Because Ryzen, Win10 is the only option, and yes I am salty about it. EOL of ~27 months out is a bit short for buying a Win7 key these days, but I'd still pick 8.1 over 10 any day if I had a choice.
 
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Re: Keeping a Windows install (dual-boot) out of the way on a budget

Mon Sep 04, 2017 1:15 am

 
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Re: Keeping a Windows install (dual-boot) out of the way on a budget

Mon Sep 04, 2017 1:18 am

synthtel2 wrote:
HERETIC wrote:
If you have a old spinning rust lying around do a test.
Install Windows on drive first-then create second partition and install Linux-Test run...............
You could reverse the order,but I think windows first would be better,and 7 would probably be better than 10.
good luck..............

What's this supposed to test?

Because Ryzen, Win10 is the only option, and yes I am salty about it. EOL of ~27 months out is a bit short for buying a Win7 key these days, but I'd still pick 8.1 over 10 any day if I had a choice.


The way I understood your initial post the main objective was--
" The point is, getting the Windows install to under absolutely no circumstances interfere with the Linux install's operation"
Doing a dummy run on a spare drive could test that option...............
 
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Re: Keeping a Windows install (dual-boot) out of the way on a budget

Mon Sep 04, 2017 2:46 am

Windows will only install on an external USB device if the device is Windows to Go compliant. Even if the device is Windows to Go compliant, you still need Windows 10 Enterprise for this to work, other editions don't support it. Otherwise, you'll have to install it on an internal device

https://docs.microsoft.com/en-us/window ... o-overview
 
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Re: Keeping a Windows install (dual-boot) out of the way on a budget

Mon Sep 04, 2017 3:02 am

Norphy wrote:
Windows will only install on an external USB device if the device is Windows to Go compliant. Even if the device is Windows to Go compliant, you still need Windows 10 Enterprise for this to work, other editions don't support it. Otherwise, you'll have to install it on an internal device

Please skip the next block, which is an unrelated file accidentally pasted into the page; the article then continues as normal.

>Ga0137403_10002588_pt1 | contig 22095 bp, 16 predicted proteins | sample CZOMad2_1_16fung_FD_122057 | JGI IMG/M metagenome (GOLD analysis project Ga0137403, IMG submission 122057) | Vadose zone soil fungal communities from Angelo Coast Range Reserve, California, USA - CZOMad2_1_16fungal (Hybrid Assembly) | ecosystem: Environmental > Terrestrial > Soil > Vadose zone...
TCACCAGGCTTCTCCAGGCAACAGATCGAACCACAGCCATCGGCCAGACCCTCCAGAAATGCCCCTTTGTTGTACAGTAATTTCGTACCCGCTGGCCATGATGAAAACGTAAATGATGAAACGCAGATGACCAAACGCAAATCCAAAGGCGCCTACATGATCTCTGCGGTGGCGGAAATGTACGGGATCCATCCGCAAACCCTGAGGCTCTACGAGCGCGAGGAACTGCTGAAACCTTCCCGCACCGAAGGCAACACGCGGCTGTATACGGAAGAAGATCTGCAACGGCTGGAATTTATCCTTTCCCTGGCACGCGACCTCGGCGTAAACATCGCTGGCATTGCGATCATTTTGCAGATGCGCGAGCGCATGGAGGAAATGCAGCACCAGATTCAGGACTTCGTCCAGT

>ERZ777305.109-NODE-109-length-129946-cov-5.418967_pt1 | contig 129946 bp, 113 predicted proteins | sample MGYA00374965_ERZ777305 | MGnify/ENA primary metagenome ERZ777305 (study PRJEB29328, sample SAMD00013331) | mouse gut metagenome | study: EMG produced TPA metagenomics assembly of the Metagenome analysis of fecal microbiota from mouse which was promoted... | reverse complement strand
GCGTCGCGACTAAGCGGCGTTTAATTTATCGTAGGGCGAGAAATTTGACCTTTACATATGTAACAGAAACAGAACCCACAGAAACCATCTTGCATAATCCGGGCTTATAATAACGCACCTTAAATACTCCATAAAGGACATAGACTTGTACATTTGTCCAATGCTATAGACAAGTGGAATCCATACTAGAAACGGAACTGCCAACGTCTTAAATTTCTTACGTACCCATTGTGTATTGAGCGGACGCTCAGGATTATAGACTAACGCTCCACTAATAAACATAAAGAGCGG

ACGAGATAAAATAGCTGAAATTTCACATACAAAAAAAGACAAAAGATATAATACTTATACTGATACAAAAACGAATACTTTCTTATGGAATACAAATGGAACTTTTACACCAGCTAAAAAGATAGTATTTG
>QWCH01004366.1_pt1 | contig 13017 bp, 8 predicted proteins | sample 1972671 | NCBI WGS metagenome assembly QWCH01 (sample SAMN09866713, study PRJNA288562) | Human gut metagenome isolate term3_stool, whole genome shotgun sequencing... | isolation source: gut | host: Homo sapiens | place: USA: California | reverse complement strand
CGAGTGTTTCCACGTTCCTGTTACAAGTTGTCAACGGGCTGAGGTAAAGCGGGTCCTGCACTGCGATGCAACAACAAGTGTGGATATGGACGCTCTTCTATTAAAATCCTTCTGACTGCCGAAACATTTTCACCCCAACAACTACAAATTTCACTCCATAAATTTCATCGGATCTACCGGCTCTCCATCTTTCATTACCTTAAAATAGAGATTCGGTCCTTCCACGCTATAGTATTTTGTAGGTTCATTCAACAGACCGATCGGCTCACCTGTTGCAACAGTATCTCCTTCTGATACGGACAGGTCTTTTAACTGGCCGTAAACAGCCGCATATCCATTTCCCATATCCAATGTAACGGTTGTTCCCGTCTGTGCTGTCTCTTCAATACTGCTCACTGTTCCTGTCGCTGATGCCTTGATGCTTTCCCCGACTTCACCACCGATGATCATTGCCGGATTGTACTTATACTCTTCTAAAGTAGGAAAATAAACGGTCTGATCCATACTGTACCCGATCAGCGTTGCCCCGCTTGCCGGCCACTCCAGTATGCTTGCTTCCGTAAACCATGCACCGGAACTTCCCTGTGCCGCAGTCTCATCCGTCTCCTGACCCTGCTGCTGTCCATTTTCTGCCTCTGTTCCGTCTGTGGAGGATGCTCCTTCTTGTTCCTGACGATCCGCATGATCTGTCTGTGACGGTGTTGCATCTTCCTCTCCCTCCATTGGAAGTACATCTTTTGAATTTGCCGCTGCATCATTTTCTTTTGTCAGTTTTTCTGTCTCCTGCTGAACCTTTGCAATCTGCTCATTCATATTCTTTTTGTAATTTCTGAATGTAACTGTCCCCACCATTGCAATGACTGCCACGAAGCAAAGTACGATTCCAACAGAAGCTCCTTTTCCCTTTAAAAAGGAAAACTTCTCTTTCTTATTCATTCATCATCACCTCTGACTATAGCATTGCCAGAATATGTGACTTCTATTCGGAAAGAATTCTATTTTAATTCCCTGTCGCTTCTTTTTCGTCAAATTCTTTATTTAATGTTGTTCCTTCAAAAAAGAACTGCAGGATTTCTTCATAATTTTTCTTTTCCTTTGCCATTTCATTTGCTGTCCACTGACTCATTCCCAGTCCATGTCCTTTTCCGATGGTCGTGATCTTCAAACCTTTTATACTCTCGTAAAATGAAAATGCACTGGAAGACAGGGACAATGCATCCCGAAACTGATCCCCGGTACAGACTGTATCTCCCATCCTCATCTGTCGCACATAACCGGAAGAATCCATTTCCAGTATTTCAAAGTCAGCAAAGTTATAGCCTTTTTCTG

https://docs.microsoft.com/en-us/window ... o-overview

Fairly sure I've installed it on external hard drives before without any of that.
And now I'm no longer primarily a PC gamer. *shrug*
 
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Re: Keeping a Windows install (dual-boot) out of the way on a budget

Mon Sep 04, 2017 3:38 am

jihadjoe wrote:
https://github.com/zeffy/wufuc

Thanks, but it doesn't seem like a good bet that MS will let that stand indefinitely, and a Win8.1 install with that sort of trouble would be even more obnoxious than 10.

HERETIC wrote:
The way I understood your initial post the main objective was--
" The point is, getting the Windows install to under absolutely no circumstances interfere with the Linux install's operation"
Doing a dummy run on a spare drive could test that option...............

Only if I install Linux before Windows, though, if I'm understanding you correctly (and doing it in that order with only one drive is a mess for more reasons than the rest of this). For install-time interference, worst-case is the main drive can't be in the system while Windows is being installed, but that's not a huge problem. Post-install interference would mainly be about bootloaders, and only applies if the two OSes have to share a drive. I don't use a bootloader - my mobo firmware knows where to find the Linux kernel. GRUB jumped the shark at some point, and either dealing with that or having to F11 to UEFI to pick boot target is the first hurdle. The bigger problem is that the two OSes would have to share an EFI partition (currently /boot) on an ongoing basis, and I don't trust Windows to not wreck something in there.

Norphy wrote:
Windows will only install on an external USB device if the device is Windows to Go compliant. Even if the device is Windows to Go compliant, you still need Windows 10 Enterprise for this to work, other editions don't support it. Otherwise, you'll have to install it on an internal device

https://docs.microsoft.com/en-us/window ... o-overview

LostCat wrote:
Fairly sure I've installed it on external hard drives before without any of that.

Thanks, both of you, that's one of the points I'm most curious about. Considering other stuff with activation, I don't think they should have any reason to lock down this particular case (using normal Windows as WtG would still fail due to hardware differences), but it's tough to tell with Microsoft.
 
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Re: Keeping a Windows install (dual-boot) out of the way on a budget

Mon Sep 04, 2017 2:26 pm

synthtel2 wrote:
SSDs aren't really something I want to buy used unless I can verify SMART data first. 320s are a good idea, though.


I've picked up a half dozen Intel SSDs for laptop and desktop refurbishments. Have yet to see one that was flagged by the Intel SSDToolbox. Just avoid any models that were targeted toward server duty and the rest seem to be pulls from corporate laptops and had a relatively gentle life on the I/O side of things.